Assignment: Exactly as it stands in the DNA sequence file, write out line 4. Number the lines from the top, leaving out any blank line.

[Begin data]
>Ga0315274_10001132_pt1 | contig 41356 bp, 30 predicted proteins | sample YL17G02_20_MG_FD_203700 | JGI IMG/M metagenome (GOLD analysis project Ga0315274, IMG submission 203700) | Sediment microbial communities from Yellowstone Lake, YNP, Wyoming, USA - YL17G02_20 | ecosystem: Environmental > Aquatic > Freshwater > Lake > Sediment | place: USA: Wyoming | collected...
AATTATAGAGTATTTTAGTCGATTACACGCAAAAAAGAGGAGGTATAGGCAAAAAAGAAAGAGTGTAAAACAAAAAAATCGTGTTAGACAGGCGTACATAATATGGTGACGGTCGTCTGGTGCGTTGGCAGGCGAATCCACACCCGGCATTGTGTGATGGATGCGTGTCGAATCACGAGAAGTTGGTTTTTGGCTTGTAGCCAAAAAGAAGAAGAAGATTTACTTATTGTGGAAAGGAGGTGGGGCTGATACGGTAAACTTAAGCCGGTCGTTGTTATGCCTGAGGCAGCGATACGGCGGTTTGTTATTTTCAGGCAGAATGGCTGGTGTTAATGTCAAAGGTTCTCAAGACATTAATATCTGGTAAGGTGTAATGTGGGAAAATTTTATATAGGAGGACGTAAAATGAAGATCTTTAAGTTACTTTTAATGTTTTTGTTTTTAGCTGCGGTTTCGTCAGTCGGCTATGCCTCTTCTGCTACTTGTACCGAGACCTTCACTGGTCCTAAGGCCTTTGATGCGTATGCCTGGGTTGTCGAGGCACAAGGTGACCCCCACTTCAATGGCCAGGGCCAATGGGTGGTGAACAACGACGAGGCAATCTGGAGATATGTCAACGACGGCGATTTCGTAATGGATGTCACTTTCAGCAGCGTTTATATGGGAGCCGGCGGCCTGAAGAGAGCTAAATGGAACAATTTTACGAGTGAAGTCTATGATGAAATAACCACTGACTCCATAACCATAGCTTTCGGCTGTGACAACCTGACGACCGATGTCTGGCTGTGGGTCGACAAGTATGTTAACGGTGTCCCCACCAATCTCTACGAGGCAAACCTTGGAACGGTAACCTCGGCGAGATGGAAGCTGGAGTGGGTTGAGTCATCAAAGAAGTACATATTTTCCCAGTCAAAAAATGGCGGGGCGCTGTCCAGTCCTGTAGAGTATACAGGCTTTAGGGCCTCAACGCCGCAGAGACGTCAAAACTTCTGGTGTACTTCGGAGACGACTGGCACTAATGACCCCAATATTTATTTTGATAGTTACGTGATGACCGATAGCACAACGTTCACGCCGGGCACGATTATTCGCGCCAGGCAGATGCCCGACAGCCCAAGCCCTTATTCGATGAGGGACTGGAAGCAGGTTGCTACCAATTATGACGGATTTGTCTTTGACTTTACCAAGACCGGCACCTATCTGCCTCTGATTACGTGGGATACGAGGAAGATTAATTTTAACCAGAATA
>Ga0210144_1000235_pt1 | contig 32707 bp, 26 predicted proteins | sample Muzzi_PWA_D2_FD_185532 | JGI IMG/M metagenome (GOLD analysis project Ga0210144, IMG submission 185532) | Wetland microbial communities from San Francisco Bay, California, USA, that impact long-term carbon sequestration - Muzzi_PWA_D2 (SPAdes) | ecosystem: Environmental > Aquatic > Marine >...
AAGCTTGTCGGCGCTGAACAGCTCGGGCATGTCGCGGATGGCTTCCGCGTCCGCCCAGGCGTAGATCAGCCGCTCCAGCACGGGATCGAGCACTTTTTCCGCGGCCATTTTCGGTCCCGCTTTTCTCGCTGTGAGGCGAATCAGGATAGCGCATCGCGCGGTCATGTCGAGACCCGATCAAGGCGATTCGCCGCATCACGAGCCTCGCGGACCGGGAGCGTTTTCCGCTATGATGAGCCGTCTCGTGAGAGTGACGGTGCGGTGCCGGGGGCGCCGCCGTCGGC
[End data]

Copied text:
AAGCTTGTCGGCGCTGAACAGCTCGGGCATGTCGCGGATGGCTTCCGCGTCCGCCCAGGCGTAGATCAGCCGCTCCAGCACGGGATCGAGCACTTTTTCCGCGGCCATTTTCGGTCCCGCTTTTCTCGCTGTGAGGCGAATCAGGATAGCGCATCGCGCGGTCATGTCGAGACCCGATCAAGGCGATTCGCCGCATCACGAGCCTCGCGGACCGGGAGCGTTTTCCGCTATGATGAGCCGTCTCGTGAGAGTGACGGTGCGGTGCCGGGGGCGCCGCCGTCGGC